“We want to create genuine friendships, intangible bonds and of course 'Art' in a seamless way along with our artist friends from the Transgender community. It's not about reclaiming space with a mural, rather encompassing all of its happenings, all day, every day. The project has left us yearning to know more about how something as delicate as human emotions are built over the strongest circumstances. Dharavi is a never-ending real-life novel.”

- Poornima Sukumar, co-founder, Aravani Art Project

In a celebratory affair between talks, performances, participative photo sessions and of course, the community, Project ‘Me/We’ was culminated with an official inauguration of the ‘Kindness Walls’. Through workshops, murals and a final launch event, the project aimed to speak with and sensitise people about the concepts of kindness, co-existence and inclusivity - seeking to truly use art as a tool for positive changes.

Workshop 1: ‘Self-identity within a community

The Me/We project began with an intensive workshop conducted in Shahu Nagar. The participants were the transwomen of the Aravani Art Project and women of SNEHA Foundation, an NGO based in Dharavi that, provides awareness and access to healthcare to victims of domestic violence.

In the first sharing session, the 20 participants shared their stories where the idea of the community came out as a strong, uniform theme. They spoke about how important being in a community was to them and how it, had helped them overcome difficult situations.

To begin the art intervention, they were asked to identify an everyday object that was synonymous to themselves and therefore used as an identifier. These objects were then drawn and painted and then translated into a stencil. This activity allowed the participants to do large-scale drawings while understanding the stencil's technique. Then they sprayed painted these symbols in different parts of Shahu Nagar, leaving their identities across Dharavi.
The workshop also explored the basics of wall painting, beginning with the creation of the community mural, as, an extension to the final two walls.

Workshop 2 – 'Gender roles and self-esteem'

This 3 day workshop was conducted in Sant Kakkya Marg School, Dharavi. The participants were students of the 8th grade. It was facilitated by women of Kranti, an organization for survivors and families of sex workers in one of Mumbai's biggest prostitution areas. The workshop focused on the idea of self and self image for an age where change is a constant.

After a brief ice breaking session, the students were asked to draw how they see themselves. To challenge general portraiture, they were asked to complete their portraits using cloth strips, collected from around, Dharavi. This gave them the opportunity to create a visual identity for themselves using prints, textures and colours, elements that belong to their daily visuals and environment in view to reconcile with it as well as stimulating a sense of belonging. The transwomen from Aravani, were part of the process facilitating the activity in a 360° integration.
The final portraits were displayed alongside the objects symbols of Workshop 1 on the community wall in Shahu Nagar.

Workshop Arvani Art Project Mahim E Art Dist St Art Mumbai 2020 Pranav Gohil 12

Workshop 3 – ‘Everyday Dharavi’

This workshop served as a public art activation space, where the open-to-all format of the workshop allowed for the general public/passer by of Shahu Nagar to interact with the artists of Aravani and short, art and craft interventions. This workshop also served as a conversation tool to build the composition for the final artworks of the murals.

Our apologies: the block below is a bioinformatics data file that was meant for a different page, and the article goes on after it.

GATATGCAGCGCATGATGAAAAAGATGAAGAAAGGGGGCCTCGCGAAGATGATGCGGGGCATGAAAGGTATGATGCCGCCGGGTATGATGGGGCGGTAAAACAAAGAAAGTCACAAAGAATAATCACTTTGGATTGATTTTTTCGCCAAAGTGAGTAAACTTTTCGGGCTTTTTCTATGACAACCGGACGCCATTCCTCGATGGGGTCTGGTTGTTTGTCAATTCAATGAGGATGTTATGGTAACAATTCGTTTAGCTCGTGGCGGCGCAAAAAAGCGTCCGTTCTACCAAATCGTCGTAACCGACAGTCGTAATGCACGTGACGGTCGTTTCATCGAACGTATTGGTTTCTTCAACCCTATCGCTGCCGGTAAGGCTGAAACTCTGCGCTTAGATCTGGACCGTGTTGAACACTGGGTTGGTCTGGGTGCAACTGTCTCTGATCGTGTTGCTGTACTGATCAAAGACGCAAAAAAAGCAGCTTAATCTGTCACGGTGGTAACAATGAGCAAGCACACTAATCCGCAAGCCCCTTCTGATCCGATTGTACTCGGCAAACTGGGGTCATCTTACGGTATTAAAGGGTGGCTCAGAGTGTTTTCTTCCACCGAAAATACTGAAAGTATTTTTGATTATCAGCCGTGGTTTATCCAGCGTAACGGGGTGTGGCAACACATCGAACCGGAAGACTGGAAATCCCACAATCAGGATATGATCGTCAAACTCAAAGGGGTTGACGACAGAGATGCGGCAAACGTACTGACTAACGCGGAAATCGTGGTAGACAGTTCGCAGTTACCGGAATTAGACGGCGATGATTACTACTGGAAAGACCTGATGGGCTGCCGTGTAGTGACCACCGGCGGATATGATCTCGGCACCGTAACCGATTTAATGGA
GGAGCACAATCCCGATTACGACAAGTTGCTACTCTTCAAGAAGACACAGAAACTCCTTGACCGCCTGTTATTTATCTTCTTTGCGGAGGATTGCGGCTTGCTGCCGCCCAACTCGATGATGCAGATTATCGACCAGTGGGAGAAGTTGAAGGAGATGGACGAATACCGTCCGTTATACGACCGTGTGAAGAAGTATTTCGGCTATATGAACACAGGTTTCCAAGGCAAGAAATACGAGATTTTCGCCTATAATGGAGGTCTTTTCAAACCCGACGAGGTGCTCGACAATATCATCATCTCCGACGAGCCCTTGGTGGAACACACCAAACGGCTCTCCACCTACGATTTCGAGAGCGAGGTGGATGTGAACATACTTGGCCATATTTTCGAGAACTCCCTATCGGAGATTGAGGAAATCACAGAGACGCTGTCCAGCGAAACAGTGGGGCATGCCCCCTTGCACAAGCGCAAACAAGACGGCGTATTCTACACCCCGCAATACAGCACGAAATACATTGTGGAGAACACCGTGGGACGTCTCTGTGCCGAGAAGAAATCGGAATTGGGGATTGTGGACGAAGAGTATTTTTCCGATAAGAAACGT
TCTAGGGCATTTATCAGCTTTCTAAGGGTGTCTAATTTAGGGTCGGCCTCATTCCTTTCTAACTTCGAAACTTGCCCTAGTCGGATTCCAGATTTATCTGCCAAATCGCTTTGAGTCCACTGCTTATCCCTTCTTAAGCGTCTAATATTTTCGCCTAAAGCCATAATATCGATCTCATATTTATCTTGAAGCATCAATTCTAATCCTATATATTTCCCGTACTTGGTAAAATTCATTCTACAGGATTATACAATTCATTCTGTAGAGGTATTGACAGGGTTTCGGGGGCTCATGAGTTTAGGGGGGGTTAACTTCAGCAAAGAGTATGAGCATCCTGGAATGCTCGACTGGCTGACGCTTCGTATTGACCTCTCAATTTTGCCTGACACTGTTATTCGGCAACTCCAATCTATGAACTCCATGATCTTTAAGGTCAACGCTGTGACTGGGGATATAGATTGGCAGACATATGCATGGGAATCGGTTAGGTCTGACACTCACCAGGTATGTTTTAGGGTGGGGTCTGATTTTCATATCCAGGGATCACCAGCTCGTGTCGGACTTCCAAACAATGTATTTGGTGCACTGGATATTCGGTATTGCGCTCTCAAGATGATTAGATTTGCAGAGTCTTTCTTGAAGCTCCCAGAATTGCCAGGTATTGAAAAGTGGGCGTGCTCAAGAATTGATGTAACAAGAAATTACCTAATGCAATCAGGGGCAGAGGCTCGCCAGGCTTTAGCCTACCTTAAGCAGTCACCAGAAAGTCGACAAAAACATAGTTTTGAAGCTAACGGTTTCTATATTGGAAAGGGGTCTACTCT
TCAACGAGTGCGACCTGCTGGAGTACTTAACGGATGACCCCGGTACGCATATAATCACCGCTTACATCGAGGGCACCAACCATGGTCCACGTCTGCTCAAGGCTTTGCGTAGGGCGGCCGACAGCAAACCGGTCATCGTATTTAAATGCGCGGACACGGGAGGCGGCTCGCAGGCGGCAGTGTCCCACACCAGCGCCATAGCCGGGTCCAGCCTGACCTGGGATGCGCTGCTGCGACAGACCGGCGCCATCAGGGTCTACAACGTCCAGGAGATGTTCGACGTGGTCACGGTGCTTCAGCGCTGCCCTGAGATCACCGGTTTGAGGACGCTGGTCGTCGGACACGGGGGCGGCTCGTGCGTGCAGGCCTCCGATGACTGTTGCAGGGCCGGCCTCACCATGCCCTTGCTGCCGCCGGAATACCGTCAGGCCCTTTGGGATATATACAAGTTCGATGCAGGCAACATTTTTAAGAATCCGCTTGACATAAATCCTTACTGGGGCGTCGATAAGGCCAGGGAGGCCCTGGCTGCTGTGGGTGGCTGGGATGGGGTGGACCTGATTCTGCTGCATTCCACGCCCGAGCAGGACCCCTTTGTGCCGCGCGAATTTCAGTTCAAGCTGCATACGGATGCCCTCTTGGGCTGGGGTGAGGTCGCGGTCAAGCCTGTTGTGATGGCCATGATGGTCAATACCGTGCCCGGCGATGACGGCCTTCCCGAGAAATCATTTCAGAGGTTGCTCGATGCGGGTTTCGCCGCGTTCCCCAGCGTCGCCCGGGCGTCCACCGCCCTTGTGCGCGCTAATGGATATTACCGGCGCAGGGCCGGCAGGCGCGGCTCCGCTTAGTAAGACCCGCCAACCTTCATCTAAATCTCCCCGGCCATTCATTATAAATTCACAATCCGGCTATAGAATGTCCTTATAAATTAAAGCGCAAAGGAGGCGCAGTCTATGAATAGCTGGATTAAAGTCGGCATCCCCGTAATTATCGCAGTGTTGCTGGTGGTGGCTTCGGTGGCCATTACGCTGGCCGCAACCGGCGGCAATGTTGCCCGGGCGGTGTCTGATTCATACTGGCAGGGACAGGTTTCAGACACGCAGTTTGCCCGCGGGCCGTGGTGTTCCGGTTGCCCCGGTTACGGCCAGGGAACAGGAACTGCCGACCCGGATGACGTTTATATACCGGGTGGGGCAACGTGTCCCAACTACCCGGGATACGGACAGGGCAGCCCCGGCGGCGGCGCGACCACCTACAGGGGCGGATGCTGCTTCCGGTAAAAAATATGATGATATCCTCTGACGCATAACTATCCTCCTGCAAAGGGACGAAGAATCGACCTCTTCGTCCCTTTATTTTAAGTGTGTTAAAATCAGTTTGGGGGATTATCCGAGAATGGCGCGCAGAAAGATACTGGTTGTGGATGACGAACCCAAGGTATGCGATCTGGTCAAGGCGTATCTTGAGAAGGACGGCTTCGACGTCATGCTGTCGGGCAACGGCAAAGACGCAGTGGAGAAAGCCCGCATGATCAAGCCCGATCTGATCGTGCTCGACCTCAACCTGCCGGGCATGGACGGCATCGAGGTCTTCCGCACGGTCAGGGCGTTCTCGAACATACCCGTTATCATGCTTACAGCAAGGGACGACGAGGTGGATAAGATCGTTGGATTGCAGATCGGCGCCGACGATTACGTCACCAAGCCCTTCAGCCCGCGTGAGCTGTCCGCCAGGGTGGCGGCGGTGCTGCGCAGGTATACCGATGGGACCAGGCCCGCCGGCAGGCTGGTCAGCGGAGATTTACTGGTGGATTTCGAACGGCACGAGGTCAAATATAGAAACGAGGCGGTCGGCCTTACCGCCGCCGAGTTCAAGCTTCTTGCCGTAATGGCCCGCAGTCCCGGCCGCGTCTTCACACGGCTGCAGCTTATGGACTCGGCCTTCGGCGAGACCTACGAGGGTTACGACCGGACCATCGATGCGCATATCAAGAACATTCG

The workshops were tailored to suit different age groups, with a younger audience doing activities like colouring, drawing and making paper collages and pinwheels. The older people experimented with activities like screen printing and story-telling.
The art activities also acted as a tool to build a conversation with people about their ideas of kindness and empathy and how they lived and functioned as a community in Dharavi. The main questions asked were “What are acts of kindness that have impacted you, what acts of kindness do you wish to see, and what do you like about living in Dharavi”,
These stories were collected on postcards and artworks were added to the stories in drawing sessions with the kids.

The Kindness Walls, by Aravani Art Project

The twin murals, located at the Dharavi-Shahu Nagar passageway, are made up of several elements which depict small moments of kindness one encounters in a close-knit community setting - like a conversation shared across windows, a friendly smile while rushing for work, lazing dogs, balloon sellers, and swinging down a basket for time management amongst others. Largely inspired by visuals the collective observed in Dharavi, the murals also contribute to the founding ethos of the Mahim (E) Art District, which since its beginning in 2014 has focused on celebrating the numerous facets that characterize the area and its lifeline – its people.

Me/ We- The text in the mural reads, “Karunyacha kimat nahi” which translates from Marathi to "it costs nothing to be kind”. The saying putting together the essence of the project which explored how communities functions and the essence to which is kindness and empathy towards each other.

Celebration Day - 8th February

Celebration Day included a panel discussion led by Sadhna Prasad, Co-founder of the Aravani Art Project on topics of community-living and creating art in public spaces, poetry performances by gender-free arts organisation Anat Speaks, performances by beatboxers and rappers Rahul, Nexus and Paul, creating a perfect celebration of street culture and the Me/We project. Trans women from the collective, also performed a 'laavani' dance performance, as well as a very special ‘Koli dance’ performance on Inauguration Day. The event ended with a collective photo session against the backdrop of the Kindness Walls, with the honourable Ms Varsha Gaikwad, Cabinet Minister, Maharashtra, who had also graced the celebration with her presence.